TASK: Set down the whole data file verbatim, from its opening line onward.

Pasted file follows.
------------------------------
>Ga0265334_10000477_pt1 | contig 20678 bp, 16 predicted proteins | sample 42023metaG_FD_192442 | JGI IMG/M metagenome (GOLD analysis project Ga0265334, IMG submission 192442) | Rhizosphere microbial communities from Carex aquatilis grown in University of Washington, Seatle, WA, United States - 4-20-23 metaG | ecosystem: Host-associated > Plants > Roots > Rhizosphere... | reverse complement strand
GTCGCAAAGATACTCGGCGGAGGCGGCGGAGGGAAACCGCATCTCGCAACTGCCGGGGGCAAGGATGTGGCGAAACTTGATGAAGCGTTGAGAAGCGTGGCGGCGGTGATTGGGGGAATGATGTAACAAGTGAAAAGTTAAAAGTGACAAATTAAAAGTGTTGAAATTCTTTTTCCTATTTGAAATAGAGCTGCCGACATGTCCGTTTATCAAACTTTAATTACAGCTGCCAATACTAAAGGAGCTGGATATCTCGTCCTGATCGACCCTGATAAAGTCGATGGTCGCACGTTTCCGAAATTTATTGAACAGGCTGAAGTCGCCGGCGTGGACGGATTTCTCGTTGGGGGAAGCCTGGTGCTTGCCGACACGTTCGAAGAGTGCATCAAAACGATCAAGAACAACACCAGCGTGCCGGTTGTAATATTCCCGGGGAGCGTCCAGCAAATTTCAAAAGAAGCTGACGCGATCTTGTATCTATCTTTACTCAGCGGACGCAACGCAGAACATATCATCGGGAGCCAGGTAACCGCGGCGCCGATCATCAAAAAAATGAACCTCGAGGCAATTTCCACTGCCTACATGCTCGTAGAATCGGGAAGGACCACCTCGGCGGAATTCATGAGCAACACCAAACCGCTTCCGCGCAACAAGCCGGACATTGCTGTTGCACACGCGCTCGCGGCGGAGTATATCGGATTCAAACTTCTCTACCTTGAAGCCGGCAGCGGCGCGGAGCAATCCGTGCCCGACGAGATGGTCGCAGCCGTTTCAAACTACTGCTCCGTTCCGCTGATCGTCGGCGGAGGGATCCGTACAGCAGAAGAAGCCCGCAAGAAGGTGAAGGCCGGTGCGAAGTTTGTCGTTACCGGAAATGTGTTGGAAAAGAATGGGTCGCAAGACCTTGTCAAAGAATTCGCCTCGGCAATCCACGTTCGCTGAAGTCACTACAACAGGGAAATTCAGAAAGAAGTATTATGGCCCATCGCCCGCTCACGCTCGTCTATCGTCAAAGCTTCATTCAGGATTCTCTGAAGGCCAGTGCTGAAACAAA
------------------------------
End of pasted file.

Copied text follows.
>Ga0265334_10000477_pt1 | contig 20678 bp, 16 predicted proteins | sample 42023metaG_FD_192442 | JGI IMG/M metagenome (GOLD analysis project Ga0265334, IMG submission 192442) | Rhizosphere microbial communities from Carex aquatilis grown in University of Washington, Seatle, WA, United States - 4-20-23 metaG | ecosystem: Host-associated > Plants > Roots > Rhizosphere... | reverse complement strand
GTCGCAAAGATACTCGGCGGAGGCGGCGGAGGGAAACCGCATCTCGCAACTGCCGGGGGCAAGGATGTGGCGAAACTTGATGAAGCGTTGAGAAGCGTGGCGGCGGTGATTGGGGGAATGATGTAACAAGTGAAAAGTTAAAAGTGACAAATTAAAAGTGTTGAAATTCTTTTTCCTATTTGAAATAGAGCTGCCGACATGTCCGTTTATCAAACTTTAATTACAGCTGCCAATACTAAAGGAGCTGGATATCTCGTCCTGATCGACCCTGATAAAGTCGATGGTCGCACGTTTCCGAAATTTATTGAACAGGCTGAAGTCGCCGGCGTGGACGGATTTCTCGTTGGGGGAAGCCTGGTGCTTGCCGACACGTTCGAAGAGTGCATCAAAACGATCAAGAACAACACCAGCGTGCCGGTTGTAATATTCCCGGGGAGCGTCCAGCAAATTTCAAAAGAAGCTGACGCGATCTTGTATCTATCTTTACTCAGCGGACGCAACGCAGAACATATCATCGGGAGCCAGGTAACCGCGGCGCCGATCATCAAAAAAATGAACCTCGAGGCAATTTCCACTGCCTACATGCTCGTAGAATCGGGAAGGACCACCTCGGCGGAATTCATGAGCAACACCAAACCGCTTCCGCGCAACAAGCCGGACATTGCTGTTGCACACGCGCTCGCGGCGGAGTATATCGGATTCAAACTTCTCTACCTTGAAGCCGGCAGCGGCGCGGAGCAATCCGTGCCCGACGAGATGGTCGCAGCCGTTTCAAACTACTGCTCCGTTCCGCTGATCGTCGGCGGAGGGATCCGTACAGCAGAAGAAGCCCGCAAGAAGGTGAAGGCCGGTGCGAAGTTTGTCGTTACCGGAAATGTGTTGGAAAAGAATGGGTCGCAAGACCTTGTCAAAGAATTCGCCTCGGCAATCCACGTTCGCTGAAGTCACTACAACAGGGAAATTCAGAAAGAAGTATTATGGCCCATCGCCCGCTCACGCTCGTCTATCGTCAAAGCTTCATTCAGGATTCTCTGAAGGCCAGTGCTGAAACAAA